When you write bespoke software you can usually find the answer to this question in the design which in turn is derived from the functional requirements which are derived from the business requirements. In a typical IAM implementation on the other hand you tend to use very feature rich platforms that provides huge amounts of functionality most of which you will never use in any given project. It is also often hard to shut down this "bonus functionality" so the functionality often is available even if it really shouldn't be used. Many times when you get to UAT the testers starts touching all kinds of buttons and levers and unless you have an experienced team that has spent substantial amount of time on actively locking things down you will have some issues with this.

Business process wise IAM implementations can fall on anywhere scale ranging from totally transformative to literal refactoring where the business process doesn't change at all. In the first case the challenge is that the UAT needs to reflect the new business process and you also need to ensure that the new business process actually supports all the functions that the business needs. In the second case things are easier because you basically just need to capture an already existing process.

No matter the strategic focus of the IAM project a proper UAT needs to be business process focused. The whole point of UAT is to ensure that all business critical processes are present and are working as expected or at least in a way that is acceptable. The irony is of course that if you discover substantial process breaks in the UAT you are usually in deep trouble as it usually is too late to fix things before the planned go live.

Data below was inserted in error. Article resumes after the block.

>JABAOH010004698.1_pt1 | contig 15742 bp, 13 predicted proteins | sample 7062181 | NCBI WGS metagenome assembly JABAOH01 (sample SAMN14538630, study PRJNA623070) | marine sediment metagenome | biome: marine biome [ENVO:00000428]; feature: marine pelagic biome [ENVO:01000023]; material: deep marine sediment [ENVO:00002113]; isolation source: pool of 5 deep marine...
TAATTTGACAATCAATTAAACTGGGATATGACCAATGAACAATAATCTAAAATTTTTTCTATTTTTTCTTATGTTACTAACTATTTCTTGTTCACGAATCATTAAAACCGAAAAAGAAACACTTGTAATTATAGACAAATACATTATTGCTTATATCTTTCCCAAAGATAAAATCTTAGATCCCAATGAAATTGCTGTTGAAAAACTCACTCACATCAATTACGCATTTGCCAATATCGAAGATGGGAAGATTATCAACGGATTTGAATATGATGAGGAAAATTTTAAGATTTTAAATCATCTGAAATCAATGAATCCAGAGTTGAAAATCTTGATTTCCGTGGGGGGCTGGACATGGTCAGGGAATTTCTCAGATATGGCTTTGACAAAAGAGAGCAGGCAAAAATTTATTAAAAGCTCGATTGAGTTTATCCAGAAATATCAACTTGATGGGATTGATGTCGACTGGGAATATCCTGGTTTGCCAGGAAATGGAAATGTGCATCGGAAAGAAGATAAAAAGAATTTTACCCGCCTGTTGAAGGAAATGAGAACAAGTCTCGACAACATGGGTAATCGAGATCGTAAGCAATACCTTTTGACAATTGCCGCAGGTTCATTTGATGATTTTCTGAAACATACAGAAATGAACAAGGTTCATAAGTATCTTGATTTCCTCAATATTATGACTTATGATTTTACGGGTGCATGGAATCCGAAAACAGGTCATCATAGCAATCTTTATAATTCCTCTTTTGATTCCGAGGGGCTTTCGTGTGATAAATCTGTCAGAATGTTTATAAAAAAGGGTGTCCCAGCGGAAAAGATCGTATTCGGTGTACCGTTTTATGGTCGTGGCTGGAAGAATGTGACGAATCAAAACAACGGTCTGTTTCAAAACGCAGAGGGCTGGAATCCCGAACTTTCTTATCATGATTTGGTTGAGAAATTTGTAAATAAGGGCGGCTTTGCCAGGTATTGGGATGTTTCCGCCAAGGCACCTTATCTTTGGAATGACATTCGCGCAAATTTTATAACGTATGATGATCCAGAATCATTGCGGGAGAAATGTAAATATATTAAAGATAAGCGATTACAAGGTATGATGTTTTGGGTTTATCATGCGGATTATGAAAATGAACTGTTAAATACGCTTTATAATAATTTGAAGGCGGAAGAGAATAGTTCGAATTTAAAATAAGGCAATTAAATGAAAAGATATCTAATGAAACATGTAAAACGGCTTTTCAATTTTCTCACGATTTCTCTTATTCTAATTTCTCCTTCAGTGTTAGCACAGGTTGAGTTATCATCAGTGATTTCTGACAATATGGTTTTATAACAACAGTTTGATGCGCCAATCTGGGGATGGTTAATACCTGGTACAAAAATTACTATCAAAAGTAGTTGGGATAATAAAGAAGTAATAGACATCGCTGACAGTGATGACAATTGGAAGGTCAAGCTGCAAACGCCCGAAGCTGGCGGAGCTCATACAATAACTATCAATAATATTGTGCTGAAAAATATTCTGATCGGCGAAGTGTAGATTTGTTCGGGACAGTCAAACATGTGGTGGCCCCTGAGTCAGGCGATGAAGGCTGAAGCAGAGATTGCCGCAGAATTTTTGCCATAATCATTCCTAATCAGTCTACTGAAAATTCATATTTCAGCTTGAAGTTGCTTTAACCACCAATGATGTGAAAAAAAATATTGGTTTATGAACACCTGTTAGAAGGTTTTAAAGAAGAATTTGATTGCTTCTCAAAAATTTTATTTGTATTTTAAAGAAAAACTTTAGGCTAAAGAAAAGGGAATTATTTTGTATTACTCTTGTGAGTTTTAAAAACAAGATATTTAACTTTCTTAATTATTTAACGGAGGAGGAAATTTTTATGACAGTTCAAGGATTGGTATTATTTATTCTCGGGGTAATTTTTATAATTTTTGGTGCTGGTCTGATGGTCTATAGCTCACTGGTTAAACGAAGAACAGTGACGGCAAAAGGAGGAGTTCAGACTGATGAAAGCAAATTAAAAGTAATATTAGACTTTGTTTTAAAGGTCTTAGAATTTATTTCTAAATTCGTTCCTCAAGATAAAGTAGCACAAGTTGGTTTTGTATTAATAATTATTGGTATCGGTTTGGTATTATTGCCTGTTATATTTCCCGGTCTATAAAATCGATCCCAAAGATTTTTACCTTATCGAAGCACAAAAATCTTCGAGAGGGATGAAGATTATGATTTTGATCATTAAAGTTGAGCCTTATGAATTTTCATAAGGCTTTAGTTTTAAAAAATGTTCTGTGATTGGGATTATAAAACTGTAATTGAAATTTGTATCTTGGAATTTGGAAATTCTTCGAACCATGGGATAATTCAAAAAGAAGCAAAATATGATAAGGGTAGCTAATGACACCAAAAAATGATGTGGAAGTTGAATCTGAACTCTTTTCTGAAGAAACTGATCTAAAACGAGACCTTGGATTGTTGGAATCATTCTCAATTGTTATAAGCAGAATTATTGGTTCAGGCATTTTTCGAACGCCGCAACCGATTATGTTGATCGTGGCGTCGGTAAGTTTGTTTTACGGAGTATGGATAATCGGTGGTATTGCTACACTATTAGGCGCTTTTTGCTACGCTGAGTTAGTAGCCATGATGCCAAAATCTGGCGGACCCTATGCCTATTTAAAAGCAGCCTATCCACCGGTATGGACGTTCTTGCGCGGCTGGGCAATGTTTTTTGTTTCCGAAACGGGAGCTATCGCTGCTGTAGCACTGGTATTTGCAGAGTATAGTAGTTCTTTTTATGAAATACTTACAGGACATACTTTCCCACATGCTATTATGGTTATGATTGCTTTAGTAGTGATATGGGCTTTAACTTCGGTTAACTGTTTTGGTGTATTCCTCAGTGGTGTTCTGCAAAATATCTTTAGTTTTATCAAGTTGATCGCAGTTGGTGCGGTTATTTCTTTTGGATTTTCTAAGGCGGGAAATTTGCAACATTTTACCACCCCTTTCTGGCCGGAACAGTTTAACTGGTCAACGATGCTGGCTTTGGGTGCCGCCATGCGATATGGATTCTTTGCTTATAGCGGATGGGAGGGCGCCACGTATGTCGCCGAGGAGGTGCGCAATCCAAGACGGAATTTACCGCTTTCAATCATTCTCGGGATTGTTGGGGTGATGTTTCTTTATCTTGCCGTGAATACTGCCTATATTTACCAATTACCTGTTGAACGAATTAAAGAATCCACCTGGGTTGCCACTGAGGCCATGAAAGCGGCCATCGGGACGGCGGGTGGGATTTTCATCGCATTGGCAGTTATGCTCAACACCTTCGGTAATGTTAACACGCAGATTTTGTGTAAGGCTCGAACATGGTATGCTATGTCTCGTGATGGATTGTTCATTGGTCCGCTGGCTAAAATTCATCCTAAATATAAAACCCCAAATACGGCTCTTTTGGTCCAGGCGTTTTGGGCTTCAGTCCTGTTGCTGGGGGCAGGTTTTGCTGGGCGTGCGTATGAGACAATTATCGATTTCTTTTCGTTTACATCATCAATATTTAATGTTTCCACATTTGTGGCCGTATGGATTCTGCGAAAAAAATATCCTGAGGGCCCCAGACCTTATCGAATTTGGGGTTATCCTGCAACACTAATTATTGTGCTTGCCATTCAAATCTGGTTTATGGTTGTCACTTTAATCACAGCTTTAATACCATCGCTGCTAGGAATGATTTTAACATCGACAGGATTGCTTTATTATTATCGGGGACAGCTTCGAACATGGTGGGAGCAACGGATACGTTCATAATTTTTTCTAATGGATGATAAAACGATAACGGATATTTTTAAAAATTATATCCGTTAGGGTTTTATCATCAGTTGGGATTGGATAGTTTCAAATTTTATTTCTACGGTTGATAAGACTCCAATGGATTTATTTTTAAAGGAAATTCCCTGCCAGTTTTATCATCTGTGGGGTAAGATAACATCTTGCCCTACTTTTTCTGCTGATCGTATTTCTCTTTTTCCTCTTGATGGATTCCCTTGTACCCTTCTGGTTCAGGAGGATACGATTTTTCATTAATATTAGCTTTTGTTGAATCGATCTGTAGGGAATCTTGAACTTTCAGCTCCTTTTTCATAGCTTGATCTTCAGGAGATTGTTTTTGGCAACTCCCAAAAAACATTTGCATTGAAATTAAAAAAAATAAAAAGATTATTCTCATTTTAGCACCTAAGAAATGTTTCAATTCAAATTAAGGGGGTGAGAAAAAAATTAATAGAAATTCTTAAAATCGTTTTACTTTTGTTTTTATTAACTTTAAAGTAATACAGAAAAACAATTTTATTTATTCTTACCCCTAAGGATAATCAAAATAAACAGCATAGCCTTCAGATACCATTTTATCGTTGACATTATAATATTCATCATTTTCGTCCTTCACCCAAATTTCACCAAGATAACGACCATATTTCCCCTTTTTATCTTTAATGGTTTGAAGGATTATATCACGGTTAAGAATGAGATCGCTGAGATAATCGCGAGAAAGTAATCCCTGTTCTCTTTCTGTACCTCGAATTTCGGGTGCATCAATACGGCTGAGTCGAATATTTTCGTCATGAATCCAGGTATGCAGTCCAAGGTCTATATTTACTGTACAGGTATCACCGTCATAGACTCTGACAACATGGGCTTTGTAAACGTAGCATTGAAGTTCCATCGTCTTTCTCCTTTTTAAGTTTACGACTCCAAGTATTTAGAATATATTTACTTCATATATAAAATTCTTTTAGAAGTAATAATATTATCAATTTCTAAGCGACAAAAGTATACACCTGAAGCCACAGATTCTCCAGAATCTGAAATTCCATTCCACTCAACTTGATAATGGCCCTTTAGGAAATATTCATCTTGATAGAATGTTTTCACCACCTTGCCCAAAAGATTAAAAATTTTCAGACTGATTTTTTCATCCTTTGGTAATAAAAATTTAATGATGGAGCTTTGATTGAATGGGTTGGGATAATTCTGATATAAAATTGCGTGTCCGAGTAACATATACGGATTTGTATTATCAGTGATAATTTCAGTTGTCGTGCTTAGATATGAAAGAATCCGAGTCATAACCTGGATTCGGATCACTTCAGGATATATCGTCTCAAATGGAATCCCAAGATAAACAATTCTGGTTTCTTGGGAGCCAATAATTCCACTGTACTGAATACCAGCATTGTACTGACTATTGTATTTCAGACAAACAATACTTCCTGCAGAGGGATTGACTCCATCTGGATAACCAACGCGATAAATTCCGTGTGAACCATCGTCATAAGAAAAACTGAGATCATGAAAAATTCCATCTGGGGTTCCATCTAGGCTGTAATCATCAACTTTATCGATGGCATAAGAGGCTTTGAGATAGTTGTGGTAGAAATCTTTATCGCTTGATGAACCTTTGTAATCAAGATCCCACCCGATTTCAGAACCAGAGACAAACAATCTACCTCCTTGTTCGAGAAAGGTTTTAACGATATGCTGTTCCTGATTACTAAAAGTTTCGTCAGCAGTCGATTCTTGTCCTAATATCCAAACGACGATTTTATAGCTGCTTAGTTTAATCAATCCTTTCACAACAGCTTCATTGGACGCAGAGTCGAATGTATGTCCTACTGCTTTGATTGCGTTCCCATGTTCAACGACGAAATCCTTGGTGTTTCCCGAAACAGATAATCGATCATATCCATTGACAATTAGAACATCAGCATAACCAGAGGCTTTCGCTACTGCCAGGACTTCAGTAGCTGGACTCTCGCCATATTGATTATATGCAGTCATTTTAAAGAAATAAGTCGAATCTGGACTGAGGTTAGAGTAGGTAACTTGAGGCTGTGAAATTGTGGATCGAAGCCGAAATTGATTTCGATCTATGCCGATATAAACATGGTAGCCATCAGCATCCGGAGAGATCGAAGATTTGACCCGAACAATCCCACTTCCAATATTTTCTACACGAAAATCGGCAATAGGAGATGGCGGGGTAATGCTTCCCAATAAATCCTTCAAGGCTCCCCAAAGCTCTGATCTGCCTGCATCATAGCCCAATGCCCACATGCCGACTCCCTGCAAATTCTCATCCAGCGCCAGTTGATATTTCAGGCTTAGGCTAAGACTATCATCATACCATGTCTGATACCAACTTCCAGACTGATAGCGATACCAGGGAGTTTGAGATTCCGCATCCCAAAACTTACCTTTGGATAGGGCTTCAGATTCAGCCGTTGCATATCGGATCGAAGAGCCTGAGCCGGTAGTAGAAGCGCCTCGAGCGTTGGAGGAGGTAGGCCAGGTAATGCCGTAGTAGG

The best way to avoid this situation is to ensure that you do a form of dry run UAT very early in the process. In my experience one of the best ways to do this is to utilize simple Visio workflows. You start with the requirements, which usually are more or less useless, and create Visio workflows. You then show the workflows for the people that knows or should know the business process. These people can rarely tell you what is needed but they can usually tell you if you get it wrong or tell you things that you should take into considerations. After a couple of cycles you usually have a pretty good process and you have also gained the buy in from one of the stakeholders.

If your architect is experienced he or she can usually produce a pretty good set of flows that can act as a starting point. Most more sophisticated consultancy organizations will be able to provide a standard set of flows as well. If your implementation team starts coding without first establishing, vetting and communicating the business process it is time to start getting alarmed. The project may still deliver successfully but it will most likely have a very painful UAT or even worse a very painful go live in front of it.

Tuesday, February 8, 2011

Pulse 2011

I will be in a panel at Pulse 2011 so if you want to hear me and some very distinguished copanelists talk about IAM you can visit session 1925 Identity and Access Management 2-3 pm on Mon Feb 28 in room 123 MGM Conference Center level 1.

My talk will be about the IAM challenges that BCBS MA currently are facing in the IAM space which is largely the same thing as what I am writing about in this blog so if you like this blog you may enjoy meeting me at Pulse as well.